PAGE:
But if you follow this horrible chain of events, if you reverse back like you could in the old days with VCR's, you would see the dead rising from the ground. You would see babies on hospital beds start to breath again, and then put back in the stomachs of mothers that are alive again. Houses and buildings would assemble themselves as if by magic. Fires would implode into themselves and disappear into the tiny puffs of smoke that they started from. Planes would land that had once been in the sky and their deadly payload would be taken back to warehouses across the world. Why do we need to do that? Why do we need to think about what it would be like to rewind all of this? To what beginning are we trying to get to? It's to the one thing that is missing from the news, the one thing that no world leader - and especially President Obama - wants to tackle seriously. The one issue that everybody hopes will go away, because they want it to be too complicated for them to get involved in. If it were too simple then that would mean they must do something about it, and doing something about it involves an effort on their part, an effort they don't want to make.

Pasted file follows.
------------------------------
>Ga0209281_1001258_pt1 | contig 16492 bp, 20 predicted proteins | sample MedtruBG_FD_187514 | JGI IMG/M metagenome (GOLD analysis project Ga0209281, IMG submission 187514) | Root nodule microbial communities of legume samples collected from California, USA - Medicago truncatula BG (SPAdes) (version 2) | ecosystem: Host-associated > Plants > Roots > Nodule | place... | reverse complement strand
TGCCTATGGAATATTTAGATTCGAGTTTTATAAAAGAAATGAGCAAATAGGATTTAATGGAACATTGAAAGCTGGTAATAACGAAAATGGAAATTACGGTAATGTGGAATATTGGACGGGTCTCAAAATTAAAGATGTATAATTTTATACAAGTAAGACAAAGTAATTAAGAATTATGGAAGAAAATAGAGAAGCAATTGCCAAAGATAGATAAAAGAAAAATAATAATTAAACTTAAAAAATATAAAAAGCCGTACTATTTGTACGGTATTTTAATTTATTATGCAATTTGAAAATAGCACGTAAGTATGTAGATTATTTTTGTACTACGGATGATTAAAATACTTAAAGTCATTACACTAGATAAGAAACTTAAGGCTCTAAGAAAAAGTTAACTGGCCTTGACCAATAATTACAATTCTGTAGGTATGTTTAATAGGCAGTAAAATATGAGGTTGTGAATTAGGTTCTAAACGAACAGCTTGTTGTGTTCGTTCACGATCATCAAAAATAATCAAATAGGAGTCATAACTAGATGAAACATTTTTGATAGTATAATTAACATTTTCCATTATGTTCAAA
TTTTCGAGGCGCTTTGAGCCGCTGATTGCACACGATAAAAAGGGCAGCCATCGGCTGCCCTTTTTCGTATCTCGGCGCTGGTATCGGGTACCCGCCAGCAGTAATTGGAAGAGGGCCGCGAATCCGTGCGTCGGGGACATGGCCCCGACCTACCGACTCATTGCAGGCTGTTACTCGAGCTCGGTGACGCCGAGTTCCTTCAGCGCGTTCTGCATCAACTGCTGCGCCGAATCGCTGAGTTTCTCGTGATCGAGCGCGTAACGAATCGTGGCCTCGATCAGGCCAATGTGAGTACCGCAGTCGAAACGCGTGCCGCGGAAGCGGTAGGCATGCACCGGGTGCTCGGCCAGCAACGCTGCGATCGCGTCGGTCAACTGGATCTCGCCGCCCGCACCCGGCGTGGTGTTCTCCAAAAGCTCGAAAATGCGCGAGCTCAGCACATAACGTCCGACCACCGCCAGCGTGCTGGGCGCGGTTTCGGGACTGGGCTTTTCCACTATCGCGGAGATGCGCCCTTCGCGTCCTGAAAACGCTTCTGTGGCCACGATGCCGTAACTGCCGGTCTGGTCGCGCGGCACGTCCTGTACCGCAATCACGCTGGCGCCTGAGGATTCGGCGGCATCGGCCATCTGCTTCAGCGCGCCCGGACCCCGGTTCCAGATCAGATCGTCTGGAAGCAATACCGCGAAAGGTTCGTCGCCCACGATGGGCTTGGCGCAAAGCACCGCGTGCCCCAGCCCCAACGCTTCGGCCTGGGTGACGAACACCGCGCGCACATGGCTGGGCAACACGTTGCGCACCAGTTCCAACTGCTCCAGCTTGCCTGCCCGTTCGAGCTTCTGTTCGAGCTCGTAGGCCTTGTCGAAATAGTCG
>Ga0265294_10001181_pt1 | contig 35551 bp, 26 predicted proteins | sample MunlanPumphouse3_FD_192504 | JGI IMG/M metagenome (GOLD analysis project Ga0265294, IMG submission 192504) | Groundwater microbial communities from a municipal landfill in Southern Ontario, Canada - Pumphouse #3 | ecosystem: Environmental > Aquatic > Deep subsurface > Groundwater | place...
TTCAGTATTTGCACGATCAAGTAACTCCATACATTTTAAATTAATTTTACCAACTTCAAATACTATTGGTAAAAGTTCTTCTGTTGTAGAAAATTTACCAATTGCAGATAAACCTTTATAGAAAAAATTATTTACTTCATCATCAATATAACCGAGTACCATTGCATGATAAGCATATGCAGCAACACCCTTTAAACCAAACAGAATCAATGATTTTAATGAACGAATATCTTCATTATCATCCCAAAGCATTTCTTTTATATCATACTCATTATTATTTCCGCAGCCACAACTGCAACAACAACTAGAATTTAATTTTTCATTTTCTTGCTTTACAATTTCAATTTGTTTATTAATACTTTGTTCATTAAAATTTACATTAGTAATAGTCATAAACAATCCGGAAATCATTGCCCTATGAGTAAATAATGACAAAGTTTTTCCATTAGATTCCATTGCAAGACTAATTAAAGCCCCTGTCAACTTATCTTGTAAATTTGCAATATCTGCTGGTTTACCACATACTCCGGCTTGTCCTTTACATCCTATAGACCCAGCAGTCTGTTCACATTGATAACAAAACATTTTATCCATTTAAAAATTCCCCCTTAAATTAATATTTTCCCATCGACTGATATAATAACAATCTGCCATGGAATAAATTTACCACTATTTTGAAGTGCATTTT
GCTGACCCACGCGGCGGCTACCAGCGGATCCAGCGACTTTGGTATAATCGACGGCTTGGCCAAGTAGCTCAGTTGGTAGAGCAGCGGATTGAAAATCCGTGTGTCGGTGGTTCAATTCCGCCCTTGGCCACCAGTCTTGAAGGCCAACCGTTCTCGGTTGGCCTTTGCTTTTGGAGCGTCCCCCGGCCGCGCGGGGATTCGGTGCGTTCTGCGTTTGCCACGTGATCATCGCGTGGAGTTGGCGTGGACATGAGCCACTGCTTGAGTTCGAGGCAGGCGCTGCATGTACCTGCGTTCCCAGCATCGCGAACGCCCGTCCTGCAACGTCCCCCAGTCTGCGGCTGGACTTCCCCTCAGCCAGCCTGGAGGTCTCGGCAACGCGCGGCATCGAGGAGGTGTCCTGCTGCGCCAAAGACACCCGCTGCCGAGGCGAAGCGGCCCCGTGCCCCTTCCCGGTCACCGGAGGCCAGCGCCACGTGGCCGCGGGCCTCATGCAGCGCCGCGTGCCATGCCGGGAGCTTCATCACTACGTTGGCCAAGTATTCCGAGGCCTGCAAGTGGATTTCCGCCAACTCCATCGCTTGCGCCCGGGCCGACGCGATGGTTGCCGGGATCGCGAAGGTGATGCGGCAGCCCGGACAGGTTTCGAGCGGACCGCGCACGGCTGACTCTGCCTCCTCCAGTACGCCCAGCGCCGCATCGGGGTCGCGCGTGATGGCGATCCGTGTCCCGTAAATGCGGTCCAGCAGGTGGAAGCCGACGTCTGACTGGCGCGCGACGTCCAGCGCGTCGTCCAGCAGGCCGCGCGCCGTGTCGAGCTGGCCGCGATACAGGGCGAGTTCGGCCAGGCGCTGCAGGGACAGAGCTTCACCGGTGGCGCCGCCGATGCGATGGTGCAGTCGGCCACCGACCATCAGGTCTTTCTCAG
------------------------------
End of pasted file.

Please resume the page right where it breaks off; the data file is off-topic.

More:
So the lies are piled up, the complications are piled on top of each other like a pile of corpses, the bombs are taken out of the warehouses and loaded onto the planes, the tanks and the missile launchers fire their deadly payloads in a puff of smoke and the houses and buildings come tumbling down. The pregnant mother dies and then her baby is cut out of her stomach so that it can die a few days later too, so that it can stop breathing on a hospital bed. Those who were once living and breathing drop back down to the ground again. All for the satisfaction of a multitude of digital eyes that together form a single eye for a greedy fly, feeding on the garbage and the human misery. This is the fly that walks unhindered on the lips of a man whose head has been cut off and propped up neatly on his once moving chest by a boy who can barely read but has now been raised on hate and who holds a fury for an enemy he doesn't understand and he's fighting a war that he can't win and that exists only in all of our heads. And the liar sits on his stolen throne in Damascus and licks his lips. Isn't this good? he thinks to himself. Isn't all this just marvellous?